Anti-Vaxxers

Arizona is currently experiencing the largest measles outbreak in the U.S.

Authorities have confirmed 22 measles cases in Arizona since May – all originating from the Eloy Detention Center.

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Arizona health officials are reporting that the largest current measles outbreak in the U.S. is due in part to federal immigration detention center employees who refuse to get vaccinated.

According to the Los Angeles Times, authorities have confirmed 22 measles cases in the State since May – all originating from the Eloy Detention Center. The outbreak reportedly began with a migrant detainee, but his/her fellow detainees were vaccinated. As the Times reports, getting center employees to vaccinate proved to be a struggle.

“And so they’re actually the ones that are passing along the measles among each other and then going out into the community,” Pinal County health director Thomas Schryer said.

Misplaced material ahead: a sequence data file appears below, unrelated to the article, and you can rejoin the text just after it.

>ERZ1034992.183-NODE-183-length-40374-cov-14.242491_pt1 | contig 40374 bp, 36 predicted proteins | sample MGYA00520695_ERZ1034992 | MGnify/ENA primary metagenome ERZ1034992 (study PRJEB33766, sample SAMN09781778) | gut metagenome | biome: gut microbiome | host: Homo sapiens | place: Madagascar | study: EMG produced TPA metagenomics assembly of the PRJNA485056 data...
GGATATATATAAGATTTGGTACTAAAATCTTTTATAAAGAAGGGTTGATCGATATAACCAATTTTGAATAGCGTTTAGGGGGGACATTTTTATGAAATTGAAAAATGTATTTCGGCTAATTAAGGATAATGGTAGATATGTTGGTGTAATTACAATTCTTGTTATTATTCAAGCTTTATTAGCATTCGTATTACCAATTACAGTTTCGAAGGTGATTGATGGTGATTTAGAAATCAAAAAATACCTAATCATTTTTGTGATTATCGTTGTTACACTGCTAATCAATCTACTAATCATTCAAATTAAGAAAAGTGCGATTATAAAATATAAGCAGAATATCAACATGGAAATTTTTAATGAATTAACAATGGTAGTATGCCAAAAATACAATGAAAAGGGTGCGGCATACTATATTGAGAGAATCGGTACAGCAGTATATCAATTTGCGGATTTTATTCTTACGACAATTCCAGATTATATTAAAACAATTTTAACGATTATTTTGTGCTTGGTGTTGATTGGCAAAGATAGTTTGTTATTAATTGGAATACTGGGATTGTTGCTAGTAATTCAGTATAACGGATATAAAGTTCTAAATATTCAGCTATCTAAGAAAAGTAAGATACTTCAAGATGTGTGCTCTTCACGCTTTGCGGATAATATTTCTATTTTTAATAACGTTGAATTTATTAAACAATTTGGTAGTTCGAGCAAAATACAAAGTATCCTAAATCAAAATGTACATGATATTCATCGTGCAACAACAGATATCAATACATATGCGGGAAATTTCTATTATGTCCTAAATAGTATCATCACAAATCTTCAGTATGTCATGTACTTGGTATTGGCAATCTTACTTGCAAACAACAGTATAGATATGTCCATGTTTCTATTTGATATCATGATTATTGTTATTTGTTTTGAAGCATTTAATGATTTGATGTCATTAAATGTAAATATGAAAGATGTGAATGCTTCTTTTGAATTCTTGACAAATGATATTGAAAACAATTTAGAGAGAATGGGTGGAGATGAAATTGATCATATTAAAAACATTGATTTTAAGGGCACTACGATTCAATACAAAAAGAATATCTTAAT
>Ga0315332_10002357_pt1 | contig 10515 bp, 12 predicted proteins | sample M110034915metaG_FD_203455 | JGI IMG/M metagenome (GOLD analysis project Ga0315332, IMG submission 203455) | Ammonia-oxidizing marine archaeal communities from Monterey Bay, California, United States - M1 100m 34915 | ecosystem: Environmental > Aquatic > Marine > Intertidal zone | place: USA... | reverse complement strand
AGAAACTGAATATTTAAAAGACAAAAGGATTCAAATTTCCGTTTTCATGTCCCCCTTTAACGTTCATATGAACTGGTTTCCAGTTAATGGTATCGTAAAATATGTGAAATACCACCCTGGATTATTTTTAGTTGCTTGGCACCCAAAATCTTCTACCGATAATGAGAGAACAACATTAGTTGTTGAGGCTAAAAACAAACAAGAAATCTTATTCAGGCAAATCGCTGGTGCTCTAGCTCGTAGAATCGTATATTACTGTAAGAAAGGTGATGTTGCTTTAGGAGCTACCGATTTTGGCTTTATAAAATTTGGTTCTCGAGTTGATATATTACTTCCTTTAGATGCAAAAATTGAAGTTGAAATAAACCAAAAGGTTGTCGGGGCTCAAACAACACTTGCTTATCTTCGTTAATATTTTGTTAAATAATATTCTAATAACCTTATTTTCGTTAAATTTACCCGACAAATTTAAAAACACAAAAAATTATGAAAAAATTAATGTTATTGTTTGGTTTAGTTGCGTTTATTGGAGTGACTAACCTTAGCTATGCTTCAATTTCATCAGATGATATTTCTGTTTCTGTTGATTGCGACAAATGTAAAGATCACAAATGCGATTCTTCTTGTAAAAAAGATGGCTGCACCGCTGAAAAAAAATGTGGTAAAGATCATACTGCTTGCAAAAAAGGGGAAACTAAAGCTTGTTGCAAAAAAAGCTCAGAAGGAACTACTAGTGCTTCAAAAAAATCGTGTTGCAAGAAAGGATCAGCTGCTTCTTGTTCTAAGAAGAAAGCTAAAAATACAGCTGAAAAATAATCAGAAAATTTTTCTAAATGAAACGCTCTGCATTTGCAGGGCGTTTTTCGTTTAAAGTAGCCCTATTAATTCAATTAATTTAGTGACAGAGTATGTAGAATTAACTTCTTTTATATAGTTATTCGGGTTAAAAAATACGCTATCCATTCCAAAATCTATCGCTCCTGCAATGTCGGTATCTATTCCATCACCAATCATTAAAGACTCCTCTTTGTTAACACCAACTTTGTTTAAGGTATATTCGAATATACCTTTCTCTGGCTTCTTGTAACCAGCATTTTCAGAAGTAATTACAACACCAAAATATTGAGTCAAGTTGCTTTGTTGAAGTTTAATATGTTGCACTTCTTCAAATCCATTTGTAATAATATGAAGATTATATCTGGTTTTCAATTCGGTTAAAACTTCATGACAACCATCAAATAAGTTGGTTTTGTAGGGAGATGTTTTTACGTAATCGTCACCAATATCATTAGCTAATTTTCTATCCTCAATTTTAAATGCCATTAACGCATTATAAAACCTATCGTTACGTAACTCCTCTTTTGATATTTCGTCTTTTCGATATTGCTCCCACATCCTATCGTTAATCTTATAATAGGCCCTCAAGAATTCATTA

Yasmeen Pitts O’Keefe, an ICE spokeswoman, said that the agency is working closely with health officials to monitor detainees and employees and that it instituted several measures to prevent the disease from spreading further, including providing immunizations, referring staffers to nearby clinics, handing out fliers and pamphlets on the dangers of measles and providing masks and gloves.

CCA, the Tennessee-based corporation that operates the facility, said most of its staffers have been vaccinated or shown proof of immunity. Those who have not are required to wear surgical masks or stay home.

Measles is highly contagious, but also highly preventable through the use of vaccines. Although it was eradicated in the U.S. back in 2000, it’s making a slow comeback thanks to a movement of people who refuse to vaccinate based on religious beliefs and gross misconceptions about vaccine science — namely the notion that vaccination is linked to childhood autism. Babies are the most vulnerable to this dangerous trend in quackery, since they cannot be immunized if they’re under a year-old.

“To trigger a four-day stay in the hospitals,” Schryer said, “you [have to] be pretty darn sick. It’s not really something to play with, and maybe they just underestimated the seriousness of it.”

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